Bizarro is an umbrella term for different kinds of speculative fiction. The term was coined as a marketing tool for a group of small press authors. I actually donít read that much Bizarro fiction. As I understand it, most Bizarro exhibits the general traits of a cult film (excessive gore, excessive goofiness, excessive so-bad-itís-goodness, etc.). This is in part the case with my writing. But I tend to be more satirical and metanarrational. All of my novels are essentially critifictions that tell stories while analyzing, interpreting and critiquing society and culture.
Could you please explain your own Bizarro style?
I write rather squarely in the genre of irrealism. Irreal fiction operates according to a skewed narrative physics; itís absurdist and dreamlike and the cause and effect schema differs from that of the real world. My writing also falls into the genres of science fiction, fantasy, horror. And itís often literary, experimental and, again, metanarrational. So Iím a mutt. Of course, Iím not unique in this respect. Lots of authors genre-blend. The practice grows more and more common. I think this has a lot to do with the increasing science fictionalization of reality and the pathologies incited by media technologies.
Iíve noticed that ultraviolence plays a major role throughout both of your novels, Dr. Identity, or, Farewell to Plaquedemia and Blankety Blank: A Memoir of Vulgaria, and is even in the subtitle of your forthcoming novel, Peckinpah: An Ultraviolent Romance. Why is this so?
Critically and creatively, Iím profoundly interested in the dynamics of violence and its emergence in real and unreal, conscious and unconscious matrices. Aggression is the engine of the human conditionóIím a Freudian on this issue. And Iím fascinated by the ways in which we negotiate that engine, suppressing, redirecting, and unleashing its power. Additionally, I like the comic and imaginative aspects of ultraviolence. Itís not real violence. Itís cartoon violence. Anything goes.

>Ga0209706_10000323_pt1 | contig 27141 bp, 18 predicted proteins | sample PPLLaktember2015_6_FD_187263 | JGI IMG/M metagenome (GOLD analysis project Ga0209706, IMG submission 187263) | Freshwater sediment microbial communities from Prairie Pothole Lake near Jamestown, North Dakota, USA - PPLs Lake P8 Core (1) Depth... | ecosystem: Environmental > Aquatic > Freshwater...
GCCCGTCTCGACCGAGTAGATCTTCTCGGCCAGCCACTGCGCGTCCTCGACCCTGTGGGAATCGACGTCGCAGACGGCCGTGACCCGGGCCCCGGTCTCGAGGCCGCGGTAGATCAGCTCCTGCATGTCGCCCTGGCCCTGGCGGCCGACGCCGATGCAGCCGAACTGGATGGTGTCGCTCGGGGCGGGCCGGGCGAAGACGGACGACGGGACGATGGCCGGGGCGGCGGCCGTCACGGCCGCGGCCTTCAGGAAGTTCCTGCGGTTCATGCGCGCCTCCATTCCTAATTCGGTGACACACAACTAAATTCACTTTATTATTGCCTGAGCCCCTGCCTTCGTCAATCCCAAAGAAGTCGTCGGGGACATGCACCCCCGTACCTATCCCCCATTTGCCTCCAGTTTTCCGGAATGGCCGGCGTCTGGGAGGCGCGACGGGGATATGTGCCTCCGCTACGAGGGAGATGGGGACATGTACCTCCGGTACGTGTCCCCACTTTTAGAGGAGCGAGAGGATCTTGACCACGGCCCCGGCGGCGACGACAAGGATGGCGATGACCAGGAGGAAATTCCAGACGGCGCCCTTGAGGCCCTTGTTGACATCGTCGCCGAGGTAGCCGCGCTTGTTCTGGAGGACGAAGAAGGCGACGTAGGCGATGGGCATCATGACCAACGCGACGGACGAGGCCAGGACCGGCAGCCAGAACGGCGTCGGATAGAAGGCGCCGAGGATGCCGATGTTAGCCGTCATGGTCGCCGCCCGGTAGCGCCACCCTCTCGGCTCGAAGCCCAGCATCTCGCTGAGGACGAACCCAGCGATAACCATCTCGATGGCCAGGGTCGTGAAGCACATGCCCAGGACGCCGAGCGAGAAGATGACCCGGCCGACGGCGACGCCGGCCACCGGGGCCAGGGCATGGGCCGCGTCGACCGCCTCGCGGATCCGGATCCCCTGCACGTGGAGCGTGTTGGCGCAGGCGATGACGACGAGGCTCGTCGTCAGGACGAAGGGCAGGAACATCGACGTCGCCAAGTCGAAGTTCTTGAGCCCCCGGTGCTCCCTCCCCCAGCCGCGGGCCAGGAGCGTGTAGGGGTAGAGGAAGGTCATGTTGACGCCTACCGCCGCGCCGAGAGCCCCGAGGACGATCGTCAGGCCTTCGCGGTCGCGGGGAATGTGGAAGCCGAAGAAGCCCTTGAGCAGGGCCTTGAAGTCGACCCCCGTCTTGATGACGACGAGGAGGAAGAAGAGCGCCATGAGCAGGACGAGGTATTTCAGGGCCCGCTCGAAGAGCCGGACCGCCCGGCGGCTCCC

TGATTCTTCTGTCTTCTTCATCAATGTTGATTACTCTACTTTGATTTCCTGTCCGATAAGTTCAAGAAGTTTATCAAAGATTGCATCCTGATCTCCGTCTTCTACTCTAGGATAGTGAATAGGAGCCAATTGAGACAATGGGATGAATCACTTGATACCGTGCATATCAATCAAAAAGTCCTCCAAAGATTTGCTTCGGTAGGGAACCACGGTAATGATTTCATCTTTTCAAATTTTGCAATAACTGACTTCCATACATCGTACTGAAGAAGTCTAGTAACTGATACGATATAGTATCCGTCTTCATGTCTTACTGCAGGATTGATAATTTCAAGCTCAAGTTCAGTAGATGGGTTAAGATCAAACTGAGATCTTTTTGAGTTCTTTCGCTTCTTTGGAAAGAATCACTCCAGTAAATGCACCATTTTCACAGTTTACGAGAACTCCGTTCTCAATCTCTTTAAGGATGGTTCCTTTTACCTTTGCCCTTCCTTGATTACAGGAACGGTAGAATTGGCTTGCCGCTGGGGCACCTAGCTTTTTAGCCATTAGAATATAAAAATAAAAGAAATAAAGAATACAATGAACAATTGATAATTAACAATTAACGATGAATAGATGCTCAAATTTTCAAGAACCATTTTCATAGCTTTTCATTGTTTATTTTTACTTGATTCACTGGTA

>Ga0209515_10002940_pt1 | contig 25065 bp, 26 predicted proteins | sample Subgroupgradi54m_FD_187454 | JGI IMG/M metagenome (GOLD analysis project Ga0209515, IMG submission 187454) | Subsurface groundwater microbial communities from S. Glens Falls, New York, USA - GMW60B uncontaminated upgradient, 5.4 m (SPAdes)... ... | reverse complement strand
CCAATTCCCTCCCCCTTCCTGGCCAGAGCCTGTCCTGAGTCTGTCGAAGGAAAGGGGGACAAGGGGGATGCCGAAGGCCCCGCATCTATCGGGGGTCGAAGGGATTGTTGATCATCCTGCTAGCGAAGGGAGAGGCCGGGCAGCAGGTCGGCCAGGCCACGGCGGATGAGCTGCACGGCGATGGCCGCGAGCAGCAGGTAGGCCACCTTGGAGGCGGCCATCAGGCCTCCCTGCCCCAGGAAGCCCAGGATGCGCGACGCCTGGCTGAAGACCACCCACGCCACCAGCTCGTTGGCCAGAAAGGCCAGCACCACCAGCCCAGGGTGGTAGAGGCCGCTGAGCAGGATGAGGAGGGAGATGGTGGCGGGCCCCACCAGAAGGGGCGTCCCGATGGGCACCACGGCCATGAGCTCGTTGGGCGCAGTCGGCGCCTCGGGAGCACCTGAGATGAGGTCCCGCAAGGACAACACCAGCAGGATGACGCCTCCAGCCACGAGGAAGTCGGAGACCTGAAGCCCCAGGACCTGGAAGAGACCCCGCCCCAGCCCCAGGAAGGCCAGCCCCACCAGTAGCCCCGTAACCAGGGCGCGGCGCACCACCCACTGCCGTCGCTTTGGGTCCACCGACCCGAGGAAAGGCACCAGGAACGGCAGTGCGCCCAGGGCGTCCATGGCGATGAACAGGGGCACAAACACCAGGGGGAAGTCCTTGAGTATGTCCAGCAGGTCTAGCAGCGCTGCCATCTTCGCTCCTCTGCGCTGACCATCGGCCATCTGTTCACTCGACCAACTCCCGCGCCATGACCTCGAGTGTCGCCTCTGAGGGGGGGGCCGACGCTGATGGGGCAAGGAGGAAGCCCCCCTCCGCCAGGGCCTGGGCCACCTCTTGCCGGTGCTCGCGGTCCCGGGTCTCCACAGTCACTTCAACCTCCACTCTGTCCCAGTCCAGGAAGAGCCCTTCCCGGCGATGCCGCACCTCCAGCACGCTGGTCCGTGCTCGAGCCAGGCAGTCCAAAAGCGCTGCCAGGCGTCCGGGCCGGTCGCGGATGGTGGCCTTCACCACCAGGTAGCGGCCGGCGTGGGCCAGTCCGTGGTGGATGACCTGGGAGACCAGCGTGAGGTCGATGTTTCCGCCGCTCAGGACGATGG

What inspires and influences your writing the most?
Dreams and the newsóI extrapolate most of my ideas from these two sources. Books and films, too. And environment. My longer works are directly inspired by places I have lived, jobs Iíve had, and people I have interacted with (and mostly didnít like).
Could you describe what Peckinpah: An Ultraviolent Romance is about? Does the novel have anything to do with the filmmaker Sam Peckinpah? If so, explain.
Yes, Peckinpah is a kind of ode to the filmmakerís ultraviolent oeuvre, but itís also informed by my experience living in a small town in northwestern Ohio, although I set the novel in a fictional town in Indiana called Dreamfield. For reasons Iíll allow the book itself to address, I donít like small town America. That includes the psychological as well as the physical terrain. I use this terrain as a vehicle to express my disdain and tell a story while exploring Peckinpahís cinematic artistry and his life. He was a fascinating guy and his films were wildly influential and ahead of their time.